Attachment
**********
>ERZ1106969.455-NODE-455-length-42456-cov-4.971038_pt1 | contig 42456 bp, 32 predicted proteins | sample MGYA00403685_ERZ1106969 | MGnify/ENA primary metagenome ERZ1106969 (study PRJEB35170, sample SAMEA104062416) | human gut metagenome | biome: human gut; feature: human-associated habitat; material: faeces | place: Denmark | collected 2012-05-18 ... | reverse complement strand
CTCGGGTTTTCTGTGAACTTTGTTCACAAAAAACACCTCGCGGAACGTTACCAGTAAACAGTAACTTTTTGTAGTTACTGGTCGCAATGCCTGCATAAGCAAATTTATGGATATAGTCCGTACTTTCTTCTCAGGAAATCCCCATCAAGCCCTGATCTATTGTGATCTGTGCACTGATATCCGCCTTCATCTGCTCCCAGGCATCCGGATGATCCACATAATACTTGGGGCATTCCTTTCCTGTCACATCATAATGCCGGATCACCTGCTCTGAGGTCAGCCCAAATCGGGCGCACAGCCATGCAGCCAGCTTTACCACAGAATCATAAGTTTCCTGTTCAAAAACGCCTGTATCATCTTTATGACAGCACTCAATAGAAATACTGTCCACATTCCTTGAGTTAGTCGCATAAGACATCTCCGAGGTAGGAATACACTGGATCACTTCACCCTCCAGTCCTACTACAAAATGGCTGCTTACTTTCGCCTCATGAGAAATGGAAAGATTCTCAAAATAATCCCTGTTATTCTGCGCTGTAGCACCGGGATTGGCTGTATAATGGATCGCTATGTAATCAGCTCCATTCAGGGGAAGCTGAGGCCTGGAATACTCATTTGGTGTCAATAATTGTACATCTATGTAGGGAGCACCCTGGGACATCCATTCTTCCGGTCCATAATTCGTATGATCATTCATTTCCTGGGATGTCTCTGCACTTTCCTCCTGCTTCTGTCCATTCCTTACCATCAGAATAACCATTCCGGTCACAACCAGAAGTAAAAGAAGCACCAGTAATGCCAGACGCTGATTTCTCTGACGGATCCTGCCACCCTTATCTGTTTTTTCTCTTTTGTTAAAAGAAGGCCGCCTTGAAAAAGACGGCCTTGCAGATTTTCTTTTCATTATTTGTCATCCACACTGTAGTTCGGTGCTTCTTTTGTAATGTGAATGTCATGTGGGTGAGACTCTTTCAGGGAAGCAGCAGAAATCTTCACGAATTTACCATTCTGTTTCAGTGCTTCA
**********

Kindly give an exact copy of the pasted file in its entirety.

>ERZ1106969.455-NODE-455-length-42456-cov-4.971038_pt1 | contig 42456 bp, 32 predicted proteins | sample MGYA00403685_ERZ1106969 | MGnify/ENA primary metagenome ERZ1106969 (study PRJEB35170, sample SAMEA104062416) | human gut metagenome | biome: human gut; feature: human-associated habitat; material: faeces | place: Denmark | collected 2012-05-18 ... | reverse complement strand
CTCGGGTTTTCTGTGAACTTTGTTCACAAAAAACACCTCGCGGAACGTTACCAGTAAACAGTAACTTTTTGTAGTTACTGGTCGCAATGCCTGCATAAGCAAATTTATGGATATAGTCCGTACTTTCTTCTCAGGAAATCCCCATCAAGCCCTGATCTATTGTGATCTGTGCACTGATATCCGCCTTCATCTGCTCCCAGGCATCCGGATGATCCACATAATACTTGGGGCATTCCTTTCCTGTCACATCATAATGCCGGATCACCTGCTCTGAGGTCAGCCCAAATCGGGCGCACAGCCATGCAGCCAGCTTTACCACAGAATCATAAGTTTCCTGTTCAAAAACGCCTGTATCATCTTTATGACAGCACTCAATAGAAATACTGTCCACATTCCTTGAGTTAGTCGCATAAGACATCTCCGAGGTAGGAATACACTGGATCACTTCACCCTCCAGTCCTACTACAAAATGGCTGCTTACTTTCGCCTCATGAGAAATGGAAAGATTCTCAAAATAATCCCTGTTATTCTGCGCTGTAGCACCGGGATTGGCTGTATAATGGATCGCTATGTAATCAGCTCCATTCAGGGGAAGCTGAGGCCTGGAATACTCATTTGGTGTCAATAATTGTACATCTATGTAGGGAGCACCCTGGGACATCCATTCTTCCGGTCCATAATTCGTATGATCATTCATTTCCTGGGATGTCTCTGCACTTTCCTCCTGCTTCTGTCCATTCCTTACCATCAGAATAACCATTCCGGTCACAACCAGAAGTAAAAGAAGCACCAGTAATGCCAGACGCTGATTTCTCTGACGGATCCTGCCACCCTTATCTGTTTTTTCTCTTTTGTTAAAAGAAGGCCGCCTTGAAAAAGACGGCCTTGCAGATTTTCTTTTCATTATTTGTCATCCACACTGTAGTTCGGTGCTTCTTTTGTAATGTGAATGTCATGTGGGTGAGACTCTTTCAGGGAAGCAGCAGAAATCTTCACGAATTTACCATTCTGTTTCAGTGCTTCA